Now Here is Nowhere: Part II

Claire Reiner
Posted on February 07, 2013, 11:03 am
5 mins

The Henry Art Gallery’s newest exhibit is the second part of a meditation on immaterial subjects and concepts within art. The show is a continued conversation on the sometimes convoluted meaning of contemporary art and features a variety of artists, mediums and styles across the history of art. “Now Here is also Nowhere: Part II” deftly mixes the more avant-garde and less understood pieces with those that classically evoke an aesthetic reaction. The ambiguity of the works grounds the exhibit as the show focuses on a celebration of the “unknowing.”

A vinyl wall installation by Luis Camnitzer.

A vinyl wall installation by Luis Camnitzer.

Upon entering the downstairs space of the Henry Art Gallery, the viewer is confronted with lines of text in six languages, but it is not the typical welcome message one finds at airports and international buildings. Each line means, “All those who can’t read ____ are stupid.” I leave a blank because for each language the missing word is the name of the language in which the line is written (e.g. English, Русски, español). This vinyl wall installation by Luis Camnitzer is a tongue-in-cheek welcome to a presumably international crowd, but it simultaneously bespeaks the serious issue of nationalism, national identity and personal identity through the language one speaks. It’s a fitting work to open an exhibition wherein “here” is “nowhere.”

Tara Donovan’s “Untitled (Pins)” piece extends meditations on a lack of place to a lack of physicality and materiality, the fragility of things and even concepts. Donovan’s work, centrally located in the main room, is a cube composed of thousands of straight pins. This solid form, created through the discrete materiality of the straight pins, is riveting. Its prickly precariousness will lead some to question the integrity of the object, how such a thing can stand, and this may occupy some for so long that may not bother to ask what it “means.”

Many of the pieces in “Now Here is also Nowhere” are created from unique or nontraditional mediums, and some of them seem even to break from the oeuvre of the contributing artist. Richard Serra’s piece “Untitled” depicts a vertical black stripe through or upon a white ground. The stark, elongated rectangle carries the eye up and down the wall, evoking a sense of movement. It is a departure from the iconic weathered steel sculptures for which Serra is know, such as “Wake” at the Olympic Sculpture Park. “Untitled” is reminiscent of Barnett Newman’s “zips” in its verticality and simplicity of form. Serra’s piece fits nicely within the show, as it is visually appealing but rather vacant of any clear or defined meaning on its own as a mere concept. Its effect will always be site-specific.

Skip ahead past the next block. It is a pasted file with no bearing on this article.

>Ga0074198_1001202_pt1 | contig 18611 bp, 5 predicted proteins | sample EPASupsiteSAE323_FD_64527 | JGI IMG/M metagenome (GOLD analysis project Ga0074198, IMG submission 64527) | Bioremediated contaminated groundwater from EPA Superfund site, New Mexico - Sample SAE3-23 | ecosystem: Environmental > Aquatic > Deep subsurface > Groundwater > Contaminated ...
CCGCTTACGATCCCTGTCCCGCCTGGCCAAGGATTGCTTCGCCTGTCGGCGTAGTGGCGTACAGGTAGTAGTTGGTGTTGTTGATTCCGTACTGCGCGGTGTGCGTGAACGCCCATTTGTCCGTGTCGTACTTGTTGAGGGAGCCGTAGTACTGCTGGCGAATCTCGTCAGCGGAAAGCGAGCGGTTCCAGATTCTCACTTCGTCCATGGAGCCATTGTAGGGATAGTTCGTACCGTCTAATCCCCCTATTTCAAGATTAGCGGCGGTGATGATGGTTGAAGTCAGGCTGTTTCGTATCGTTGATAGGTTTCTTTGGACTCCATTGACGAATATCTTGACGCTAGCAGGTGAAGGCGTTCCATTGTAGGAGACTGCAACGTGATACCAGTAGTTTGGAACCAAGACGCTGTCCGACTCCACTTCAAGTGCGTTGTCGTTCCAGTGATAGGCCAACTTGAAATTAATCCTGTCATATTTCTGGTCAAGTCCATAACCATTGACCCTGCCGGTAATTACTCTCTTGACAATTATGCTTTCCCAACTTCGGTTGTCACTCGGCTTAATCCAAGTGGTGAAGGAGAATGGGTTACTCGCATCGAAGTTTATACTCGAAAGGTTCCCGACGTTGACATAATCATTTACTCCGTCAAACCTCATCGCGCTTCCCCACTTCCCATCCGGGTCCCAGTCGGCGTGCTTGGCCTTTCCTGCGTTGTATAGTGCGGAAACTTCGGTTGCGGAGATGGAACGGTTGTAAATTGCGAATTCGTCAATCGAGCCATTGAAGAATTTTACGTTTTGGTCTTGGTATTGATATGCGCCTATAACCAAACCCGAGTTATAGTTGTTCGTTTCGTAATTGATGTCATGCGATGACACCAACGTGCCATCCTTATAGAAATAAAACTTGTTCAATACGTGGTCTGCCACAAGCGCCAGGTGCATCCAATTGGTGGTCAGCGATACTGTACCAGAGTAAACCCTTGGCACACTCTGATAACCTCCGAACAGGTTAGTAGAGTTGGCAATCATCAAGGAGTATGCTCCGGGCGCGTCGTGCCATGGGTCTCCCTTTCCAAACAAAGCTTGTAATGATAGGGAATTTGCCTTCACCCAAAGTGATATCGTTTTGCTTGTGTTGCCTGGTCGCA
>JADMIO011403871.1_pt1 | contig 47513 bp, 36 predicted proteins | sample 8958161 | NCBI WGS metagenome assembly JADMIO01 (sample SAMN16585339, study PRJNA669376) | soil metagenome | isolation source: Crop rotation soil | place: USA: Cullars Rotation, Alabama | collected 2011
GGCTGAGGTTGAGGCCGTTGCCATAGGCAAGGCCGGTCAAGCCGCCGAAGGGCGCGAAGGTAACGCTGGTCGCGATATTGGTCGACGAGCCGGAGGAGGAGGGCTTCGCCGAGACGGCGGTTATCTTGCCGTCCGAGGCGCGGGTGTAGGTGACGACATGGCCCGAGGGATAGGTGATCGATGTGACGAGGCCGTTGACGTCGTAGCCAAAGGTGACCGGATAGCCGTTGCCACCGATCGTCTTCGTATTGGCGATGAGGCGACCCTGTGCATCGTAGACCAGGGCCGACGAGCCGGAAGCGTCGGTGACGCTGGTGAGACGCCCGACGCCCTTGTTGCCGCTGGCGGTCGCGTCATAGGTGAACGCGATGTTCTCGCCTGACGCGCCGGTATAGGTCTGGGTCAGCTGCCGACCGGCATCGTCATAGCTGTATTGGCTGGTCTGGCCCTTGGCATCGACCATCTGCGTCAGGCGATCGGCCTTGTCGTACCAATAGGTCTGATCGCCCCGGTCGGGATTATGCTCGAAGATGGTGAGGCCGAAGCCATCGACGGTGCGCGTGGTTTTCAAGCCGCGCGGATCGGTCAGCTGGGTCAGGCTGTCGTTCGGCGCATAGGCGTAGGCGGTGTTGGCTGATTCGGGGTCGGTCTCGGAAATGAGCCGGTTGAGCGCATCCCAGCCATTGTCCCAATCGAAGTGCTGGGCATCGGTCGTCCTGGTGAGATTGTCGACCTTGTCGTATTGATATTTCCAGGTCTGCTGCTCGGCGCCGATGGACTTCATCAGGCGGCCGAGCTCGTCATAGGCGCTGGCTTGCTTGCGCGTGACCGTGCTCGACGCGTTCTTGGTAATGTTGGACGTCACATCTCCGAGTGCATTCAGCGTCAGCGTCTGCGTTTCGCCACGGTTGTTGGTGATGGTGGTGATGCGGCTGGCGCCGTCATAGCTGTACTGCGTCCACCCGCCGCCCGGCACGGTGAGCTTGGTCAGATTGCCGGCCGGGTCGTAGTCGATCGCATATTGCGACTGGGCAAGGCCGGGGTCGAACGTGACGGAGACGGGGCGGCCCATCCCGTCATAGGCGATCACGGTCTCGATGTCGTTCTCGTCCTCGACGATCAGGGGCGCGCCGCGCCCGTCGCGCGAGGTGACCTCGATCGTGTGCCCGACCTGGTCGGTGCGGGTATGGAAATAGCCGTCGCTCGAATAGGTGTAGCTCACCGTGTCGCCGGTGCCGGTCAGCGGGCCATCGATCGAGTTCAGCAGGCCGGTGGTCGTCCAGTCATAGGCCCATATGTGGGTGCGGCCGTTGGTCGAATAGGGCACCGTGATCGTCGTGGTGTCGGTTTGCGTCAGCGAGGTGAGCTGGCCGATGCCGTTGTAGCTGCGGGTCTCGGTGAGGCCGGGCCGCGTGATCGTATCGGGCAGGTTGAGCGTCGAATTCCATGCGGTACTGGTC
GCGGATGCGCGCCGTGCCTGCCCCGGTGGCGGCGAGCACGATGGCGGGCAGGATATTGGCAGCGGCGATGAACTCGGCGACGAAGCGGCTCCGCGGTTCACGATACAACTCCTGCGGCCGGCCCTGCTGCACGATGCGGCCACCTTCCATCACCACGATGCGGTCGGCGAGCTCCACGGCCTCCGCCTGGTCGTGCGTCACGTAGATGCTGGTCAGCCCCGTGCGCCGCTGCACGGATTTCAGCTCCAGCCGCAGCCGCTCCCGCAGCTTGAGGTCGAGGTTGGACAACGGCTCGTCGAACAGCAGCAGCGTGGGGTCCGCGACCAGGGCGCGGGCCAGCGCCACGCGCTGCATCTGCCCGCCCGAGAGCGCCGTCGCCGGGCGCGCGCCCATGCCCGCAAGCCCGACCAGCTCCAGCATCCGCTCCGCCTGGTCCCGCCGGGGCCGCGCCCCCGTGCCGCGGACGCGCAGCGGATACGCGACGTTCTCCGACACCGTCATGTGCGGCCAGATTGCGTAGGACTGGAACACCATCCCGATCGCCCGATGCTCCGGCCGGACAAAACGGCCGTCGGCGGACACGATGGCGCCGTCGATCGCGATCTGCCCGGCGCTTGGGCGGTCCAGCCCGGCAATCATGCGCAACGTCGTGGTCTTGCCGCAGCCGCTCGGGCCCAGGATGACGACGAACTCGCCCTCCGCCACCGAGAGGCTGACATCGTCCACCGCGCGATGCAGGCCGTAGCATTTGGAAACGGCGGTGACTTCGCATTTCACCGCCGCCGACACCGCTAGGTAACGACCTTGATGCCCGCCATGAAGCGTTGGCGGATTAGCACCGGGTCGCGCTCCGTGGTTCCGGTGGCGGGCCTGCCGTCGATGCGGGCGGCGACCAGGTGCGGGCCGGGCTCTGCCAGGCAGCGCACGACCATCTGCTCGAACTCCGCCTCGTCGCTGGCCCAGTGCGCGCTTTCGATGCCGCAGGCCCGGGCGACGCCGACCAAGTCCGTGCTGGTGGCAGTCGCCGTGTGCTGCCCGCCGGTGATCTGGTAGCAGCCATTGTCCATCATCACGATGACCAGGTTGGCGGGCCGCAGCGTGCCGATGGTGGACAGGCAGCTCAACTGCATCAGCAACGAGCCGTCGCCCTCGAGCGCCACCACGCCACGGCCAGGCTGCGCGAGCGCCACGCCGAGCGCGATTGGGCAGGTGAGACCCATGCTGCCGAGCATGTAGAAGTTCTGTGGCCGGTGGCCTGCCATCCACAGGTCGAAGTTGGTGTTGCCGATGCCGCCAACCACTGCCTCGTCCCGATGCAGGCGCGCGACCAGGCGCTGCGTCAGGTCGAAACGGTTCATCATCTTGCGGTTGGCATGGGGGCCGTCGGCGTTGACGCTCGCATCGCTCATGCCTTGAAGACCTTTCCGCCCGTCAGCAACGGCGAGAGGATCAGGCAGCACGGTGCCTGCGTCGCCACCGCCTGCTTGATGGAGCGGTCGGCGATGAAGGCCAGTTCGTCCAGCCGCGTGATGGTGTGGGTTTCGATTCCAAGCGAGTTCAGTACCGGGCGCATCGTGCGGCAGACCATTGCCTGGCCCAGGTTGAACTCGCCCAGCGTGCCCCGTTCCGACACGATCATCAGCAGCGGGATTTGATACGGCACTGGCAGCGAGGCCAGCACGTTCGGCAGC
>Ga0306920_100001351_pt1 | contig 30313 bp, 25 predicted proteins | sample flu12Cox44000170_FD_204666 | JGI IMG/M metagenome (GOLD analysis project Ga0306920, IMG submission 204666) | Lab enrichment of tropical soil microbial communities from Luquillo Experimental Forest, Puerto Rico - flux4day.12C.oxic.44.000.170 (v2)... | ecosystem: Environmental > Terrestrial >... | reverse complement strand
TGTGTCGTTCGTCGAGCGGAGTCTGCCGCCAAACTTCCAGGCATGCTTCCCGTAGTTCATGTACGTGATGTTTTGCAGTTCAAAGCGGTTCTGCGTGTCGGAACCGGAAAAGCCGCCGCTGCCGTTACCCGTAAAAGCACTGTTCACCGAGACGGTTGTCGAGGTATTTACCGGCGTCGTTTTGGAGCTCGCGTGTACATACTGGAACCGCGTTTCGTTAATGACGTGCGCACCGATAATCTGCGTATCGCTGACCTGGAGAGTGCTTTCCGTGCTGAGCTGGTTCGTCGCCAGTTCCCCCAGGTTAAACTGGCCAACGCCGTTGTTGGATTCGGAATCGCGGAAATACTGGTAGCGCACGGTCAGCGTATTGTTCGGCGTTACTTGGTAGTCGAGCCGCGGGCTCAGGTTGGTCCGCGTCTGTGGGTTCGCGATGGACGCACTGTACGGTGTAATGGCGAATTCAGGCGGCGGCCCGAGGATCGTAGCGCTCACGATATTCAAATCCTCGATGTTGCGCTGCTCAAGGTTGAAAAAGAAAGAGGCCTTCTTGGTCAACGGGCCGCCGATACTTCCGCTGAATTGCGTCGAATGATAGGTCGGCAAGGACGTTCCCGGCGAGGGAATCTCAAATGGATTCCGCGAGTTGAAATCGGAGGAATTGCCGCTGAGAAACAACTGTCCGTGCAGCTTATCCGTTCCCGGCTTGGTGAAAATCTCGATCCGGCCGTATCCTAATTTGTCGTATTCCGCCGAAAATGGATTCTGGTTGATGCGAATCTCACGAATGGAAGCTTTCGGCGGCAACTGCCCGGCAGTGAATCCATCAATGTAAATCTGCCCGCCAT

Katie Paterson's video installation at the Henry Art Gallery.

Katie Paterson’s video installation at the Henry Art Gallery.

As a meditation on immaterial subjects, the show also challenges “art historical categories and medium specificity.” Along with pieces made from straight pins, terracotta, plastic and dirt, “Now Here is also Nowhere” features video installations. Video installations have become somewhat ubiquitous in group exhibitions and can often feel perfunctory or redundant, but here, within this context, the videos are at home. The works by Katie Paterson and Rivane and Sergio Neuenschwander look at the “immense potential of contemporary art to be meaningful rather than decipherable.” Without a few TVs, an exhibition about immateriality, lack of place and the inherent power of a medium would be incomplete—for in the developed world what medium is more immaterial yet more universal and familiar than the moving image?

“Now Here is Nowhere: Part 1” began a conversation about how we look at and qualify objects, including artwork. The second part of this builds on the concepts presented in the original (what is familiar, but largely intangible), but further delves into the fundamental power of media to convey what is intangible with what is familiar. Just as artists “continually question and destabilize the nature of the art object,” we as viewers investigate and excavate each piece for a deeper meaning—though perhaps the intent all along was to be indecipherable.

Claire Reiner

Claire Reiner is a writer, artist and recent graduate from the University of Washington’s School of Art with a major in Art History. She is interested in recent art movements and subcultures (1950s, 60s, 70s) and how they have shaped present perceptions and practices of art. She grew up in Southern California and moved to Seattle in 2010. She is quite influenced by the unique geography of both places and enjoys hiking and exploring the Pacific Northwest. Reiner covers visual art exhibits in Seattle and seeks to contribute to a profound and positive artistic community, as well as encourage people to come out and experience art moments for themselves. Reiner is also the Executive Assistant for VanguardSeattle and handles any press related needs.

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